Collegial midwifery assistance during the active second stage of labour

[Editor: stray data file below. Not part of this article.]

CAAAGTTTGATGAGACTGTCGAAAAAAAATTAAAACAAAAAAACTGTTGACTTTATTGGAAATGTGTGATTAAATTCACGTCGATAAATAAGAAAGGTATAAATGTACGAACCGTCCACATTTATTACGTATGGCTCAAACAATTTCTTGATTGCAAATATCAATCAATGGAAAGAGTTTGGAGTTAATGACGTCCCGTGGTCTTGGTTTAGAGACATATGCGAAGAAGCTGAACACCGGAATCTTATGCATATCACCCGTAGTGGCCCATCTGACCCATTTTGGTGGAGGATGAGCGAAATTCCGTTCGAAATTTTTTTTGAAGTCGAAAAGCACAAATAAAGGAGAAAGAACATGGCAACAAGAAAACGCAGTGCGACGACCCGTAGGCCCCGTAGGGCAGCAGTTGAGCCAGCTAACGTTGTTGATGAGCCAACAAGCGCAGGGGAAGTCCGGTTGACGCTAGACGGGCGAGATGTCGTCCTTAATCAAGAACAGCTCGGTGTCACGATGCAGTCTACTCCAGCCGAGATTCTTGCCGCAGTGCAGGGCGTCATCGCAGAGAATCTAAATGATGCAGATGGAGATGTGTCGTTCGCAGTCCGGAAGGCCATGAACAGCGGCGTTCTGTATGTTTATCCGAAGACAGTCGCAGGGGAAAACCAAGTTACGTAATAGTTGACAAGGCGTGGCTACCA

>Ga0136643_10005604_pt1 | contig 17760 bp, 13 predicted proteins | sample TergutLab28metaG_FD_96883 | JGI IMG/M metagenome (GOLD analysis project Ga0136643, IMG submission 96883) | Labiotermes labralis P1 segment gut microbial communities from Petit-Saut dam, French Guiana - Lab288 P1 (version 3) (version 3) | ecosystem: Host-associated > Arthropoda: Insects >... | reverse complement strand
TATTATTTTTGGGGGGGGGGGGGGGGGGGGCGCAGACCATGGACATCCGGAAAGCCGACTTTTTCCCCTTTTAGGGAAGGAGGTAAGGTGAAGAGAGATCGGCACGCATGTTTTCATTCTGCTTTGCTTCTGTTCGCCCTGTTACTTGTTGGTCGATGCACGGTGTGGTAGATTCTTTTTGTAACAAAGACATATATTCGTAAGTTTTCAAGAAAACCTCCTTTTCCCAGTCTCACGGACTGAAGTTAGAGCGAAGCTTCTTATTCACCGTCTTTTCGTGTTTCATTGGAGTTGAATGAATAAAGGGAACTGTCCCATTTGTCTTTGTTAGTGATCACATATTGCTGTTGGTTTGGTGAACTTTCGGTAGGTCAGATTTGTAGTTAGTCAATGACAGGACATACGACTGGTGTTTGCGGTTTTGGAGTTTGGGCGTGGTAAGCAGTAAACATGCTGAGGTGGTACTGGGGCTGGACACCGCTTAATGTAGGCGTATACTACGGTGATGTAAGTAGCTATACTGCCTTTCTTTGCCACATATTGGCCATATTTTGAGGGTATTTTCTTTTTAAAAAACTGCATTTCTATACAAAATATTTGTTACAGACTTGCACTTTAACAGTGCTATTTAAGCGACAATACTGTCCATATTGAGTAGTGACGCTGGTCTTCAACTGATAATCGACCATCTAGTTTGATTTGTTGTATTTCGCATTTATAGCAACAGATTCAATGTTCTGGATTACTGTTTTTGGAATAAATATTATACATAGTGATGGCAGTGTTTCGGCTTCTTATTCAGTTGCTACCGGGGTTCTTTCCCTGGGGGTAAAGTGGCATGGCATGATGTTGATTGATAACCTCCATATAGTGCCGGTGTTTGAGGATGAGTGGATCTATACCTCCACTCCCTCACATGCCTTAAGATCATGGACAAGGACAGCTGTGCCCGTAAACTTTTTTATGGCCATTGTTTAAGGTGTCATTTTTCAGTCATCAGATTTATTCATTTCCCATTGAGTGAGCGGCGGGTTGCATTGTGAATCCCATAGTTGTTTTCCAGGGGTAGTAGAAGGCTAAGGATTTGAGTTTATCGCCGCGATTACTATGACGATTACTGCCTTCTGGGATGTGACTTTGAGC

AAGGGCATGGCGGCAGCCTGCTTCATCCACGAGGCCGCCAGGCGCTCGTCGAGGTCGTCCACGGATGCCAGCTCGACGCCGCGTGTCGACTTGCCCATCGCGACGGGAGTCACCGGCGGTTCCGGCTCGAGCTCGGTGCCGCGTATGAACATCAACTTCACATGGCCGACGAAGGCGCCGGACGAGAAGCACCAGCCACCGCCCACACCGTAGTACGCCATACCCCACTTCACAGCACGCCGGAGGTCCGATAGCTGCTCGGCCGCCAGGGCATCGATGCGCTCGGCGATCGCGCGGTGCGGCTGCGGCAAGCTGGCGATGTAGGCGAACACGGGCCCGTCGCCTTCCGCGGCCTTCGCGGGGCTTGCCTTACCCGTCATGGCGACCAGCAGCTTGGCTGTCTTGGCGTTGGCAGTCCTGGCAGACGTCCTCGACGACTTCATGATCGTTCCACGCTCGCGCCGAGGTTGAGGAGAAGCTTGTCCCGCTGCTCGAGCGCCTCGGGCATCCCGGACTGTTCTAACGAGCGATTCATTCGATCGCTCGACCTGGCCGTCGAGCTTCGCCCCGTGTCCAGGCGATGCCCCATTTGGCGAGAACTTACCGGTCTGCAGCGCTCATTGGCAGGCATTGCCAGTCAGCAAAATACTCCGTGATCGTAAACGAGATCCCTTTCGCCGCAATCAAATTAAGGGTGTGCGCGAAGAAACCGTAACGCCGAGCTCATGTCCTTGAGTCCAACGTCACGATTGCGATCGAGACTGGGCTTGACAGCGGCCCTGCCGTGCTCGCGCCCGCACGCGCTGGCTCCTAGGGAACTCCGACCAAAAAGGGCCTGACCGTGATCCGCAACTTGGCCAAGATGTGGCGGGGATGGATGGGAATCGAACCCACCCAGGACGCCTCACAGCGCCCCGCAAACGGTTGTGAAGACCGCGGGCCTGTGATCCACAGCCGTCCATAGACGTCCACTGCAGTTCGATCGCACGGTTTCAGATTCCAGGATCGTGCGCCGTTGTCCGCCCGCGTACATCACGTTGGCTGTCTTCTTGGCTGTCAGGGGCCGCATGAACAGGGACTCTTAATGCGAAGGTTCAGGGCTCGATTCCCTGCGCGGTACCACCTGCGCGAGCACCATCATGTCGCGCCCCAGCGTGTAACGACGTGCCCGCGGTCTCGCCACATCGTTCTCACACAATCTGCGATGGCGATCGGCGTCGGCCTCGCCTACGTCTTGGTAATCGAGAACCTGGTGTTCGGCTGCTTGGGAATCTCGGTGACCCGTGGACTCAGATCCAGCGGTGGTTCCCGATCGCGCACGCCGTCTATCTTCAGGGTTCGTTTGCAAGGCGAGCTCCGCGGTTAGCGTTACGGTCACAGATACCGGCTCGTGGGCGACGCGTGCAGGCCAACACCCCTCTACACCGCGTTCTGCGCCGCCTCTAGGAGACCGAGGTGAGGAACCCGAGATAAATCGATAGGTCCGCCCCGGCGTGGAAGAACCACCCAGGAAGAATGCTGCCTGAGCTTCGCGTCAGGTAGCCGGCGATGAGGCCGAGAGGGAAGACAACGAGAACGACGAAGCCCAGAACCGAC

Abstract: AbstractSevere perineal trauma (SPT) is a serious complication following vaginal birth. To reduce its incidence rate, various preventive strategies have been implemented in Swedish obstetric units. Collegial midwifery assistance (CMA), involving an additional midwife being present during the active second stage of labour, is a clinical practice that was evaluated in the Oneplus trial, which proved a 30% reduction in SPT. The primary aim of this thesis was to investigate midwives’ and women’s experiences of collegial assistance during the active second stage of labour. The secondary aim was to obtain an improved understanding of the learning embedded within this clinical practice. The four papers included in this thesis are part of the Oneplus trial. Paper I has a qualitative design, using reflexive thematic analysis based on five focus group interviews with midwives (n=37). Papers II, III, and IV have quantitative designs using data from the Oneplus trial. In Papers II and IV, data was collected from clinical registration forms (CRFs) completed by the primary and second midwife after each birth (n=1430) and local databases. Paper III is a cohort study based on data from a questionnaire completed by women one-month postpartum, local databases, and CRFs (n=1050). For Papers II, III, and IV, we performed descriptive statistics as well as univariable and multivariable logistic regression analyses. In Paper I, four key themes were constructed: (i) challenging the professional role, (ii) a balancing act between different roles, (iii) not just why and how - but who, (iv) a potential arena for learning. In Paper II, the majority of the midwives fully agreed on items related to perceived confidence and considered having a colleague present to be a positive experience (61% and 56% respectively). Midwives with less than two years of work experience were more likely to fully agree on feeling confident (aOR 9.18, 95% CI 6.28-13.41) and experiencing the presence of a colleague as positive (aOR 4.04 % CI 2.83-5.78). Paper III showed that the clinical practice was well received by women, with 36% strongly agreeing that they felt safe and 43% expressing willingness to have CMA in the event of a subsequent birth. Women who experienced fear of birth, who had a lower level of education, and who did not have Swedish as their mother tongue showed higher levels of satisfaction with CMA. Midwives with less than two years of work experience reported new learning in three out of four births (76%) and those with over 20 years of work experience reported learning in one out of five births (22%). The importance of various factors influencing learning differed for primary and second midwives and were also influenced by the level of work experience. Our findings indicated that the CMA intervention was a well-accepted clinical practice among both midwives and women giving birth. CMA was found to provide valuable support and professional learning, which was especially pronounced among early career midwives. Experiences were complex and influenced by various factors, and the findings can be used to facilitate implementation and guide future practice.